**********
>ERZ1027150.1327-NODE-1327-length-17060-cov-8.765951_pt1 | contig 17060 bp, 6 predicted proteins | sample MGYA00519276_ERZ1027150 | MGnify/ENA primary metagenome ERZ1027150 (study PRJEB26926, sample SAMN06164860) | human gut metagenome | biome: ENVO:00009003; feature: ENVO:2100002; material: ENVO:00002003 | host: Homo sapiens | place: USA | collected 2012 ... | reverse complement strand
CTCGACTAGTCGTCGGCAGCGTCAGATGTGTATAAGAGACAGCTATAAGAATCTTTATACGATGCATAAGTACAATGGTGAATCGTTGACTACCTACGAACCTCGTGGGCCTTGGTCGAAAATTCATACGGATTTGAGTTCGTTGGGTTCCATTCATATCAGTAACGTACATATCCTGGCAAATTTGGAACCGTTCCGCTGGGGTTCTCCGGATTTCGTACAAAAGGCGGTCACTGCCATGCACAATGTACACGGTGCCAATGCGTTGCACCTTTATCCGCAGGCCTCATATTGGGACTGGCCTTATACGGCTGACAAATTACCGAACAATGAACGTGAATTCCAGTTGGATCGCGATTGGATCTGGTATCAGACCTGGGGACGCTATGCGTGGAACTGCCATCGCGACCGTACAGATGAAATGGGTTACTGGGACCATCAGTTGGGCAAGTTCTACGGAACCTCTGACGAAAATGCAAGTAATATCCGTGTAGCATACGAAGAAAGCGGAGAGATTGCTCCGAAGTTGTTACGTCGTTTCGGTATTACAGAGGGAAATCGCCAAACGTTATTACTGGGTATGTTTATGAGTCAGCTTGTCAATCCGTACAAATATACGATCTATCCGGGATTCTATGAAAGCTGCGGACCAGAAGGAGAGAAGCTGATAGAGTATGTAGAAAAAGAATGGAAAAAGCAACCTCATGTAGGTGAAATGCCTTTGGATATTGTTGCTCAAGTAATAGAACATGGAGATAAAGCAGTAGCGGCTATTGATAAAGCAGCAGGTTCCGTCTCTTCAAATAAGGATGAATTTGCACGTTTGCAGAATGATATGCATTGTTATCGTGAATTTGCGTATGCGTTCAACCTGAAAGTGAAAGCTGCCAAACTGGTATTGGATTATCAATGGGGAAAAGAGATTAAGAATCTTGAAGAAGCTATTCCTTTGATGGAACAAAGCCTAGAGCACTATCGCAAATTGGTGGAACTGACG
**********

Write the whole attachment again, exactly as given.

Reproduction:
>ERZ1027150.1327-NODE-1327-length-17060-cov-8.765951_pt1 | contig 17060 bp, 6 predicted proteins | sample MGYA00519276_ERZ1027150 | MGnify/ENA primary metagenome ERZ1027150 (study PRJEB26926, sample SAMN06164860) | human gut metagenome | biome: ENVO:00009003; feature: ENVO:2100002; material: ENVO:00002003 | host: Homo sapiens | place: USA | collected 2012 ... | reverse complement strand
CTCGACTAGTCGTCGGCAGCGTCAGATGTGTATAAGAGACAGCTATAAGAATCTTTATACGATGCATAAGTACAATGGTGAATCGTTGACTACCTACGAACCTCGTGGGCCTTGGTCGAAAATTCATACGGATTTGAGTTCGTTGGGTTCCATTCATATCAGTAACGTACATATCCTGGCAAATTTGGAACCGTTCCGCTGGGGTTCTCCGGATTTCGTACAAAAGGCGGTCACTGCCATGCACAATGTACACGGTGCCAATGCGTTGCACCTTTATCCGCAGGCCTCATATTGGGACTGGCCTTATACGGCTGACAAATTACCGAACAATGAACGTGAATTCCAGTTGGATCGCGATTGGATCTGGTATCAGACCTGGGGACGCTATGCGTGGAACTGCCATCGCGACCGTACAGATGAAATGGGTTACTGGGACCATCAGTTGGGCAAGTTCTACGGAACCTCTGACGAAAATGCAAGTAATATCCGTGTAGCATACGAAGAAAGCGGAGAGATTGCTCCGAAGTTGTTACGTCGTTTCGGTATTACAGAGGGAAATCGCCAAACGTTATTACTGGGTATGTTTATGAGTCAGCTTGTCAATCCGTACAAATATACGATCTATCCGGGATTCTATGAAAGCTGCGGACCAGAAGGAGAGAAGCTGATAGAGTATGTAGAAAAAGAATGGAAAAAGCAACCTCATGTAGGTGAAATGCCTTTGGATATTGTTGCTCAAGTAATAGAACATGGAGATAAAGCAGTAGCGGCTATTGATAAAGCAGCAGGTTCCGTCTCTTCAAATAAGGATGAATTTGCACGTTTGCAGAATGATATGCATTGTTATCGTGAATTTGCGTATGCGTTCAACCTGAAAGTGAAAGCTGCCAAACTGGTATTGGATTATCAATGGGGAAAAGAGATTAAGAATCTTGAAGAAGCTATTCCTTTGATGGAACAAAGCCTAGAGCACTATCGCAAATTGGTGGAACTGACG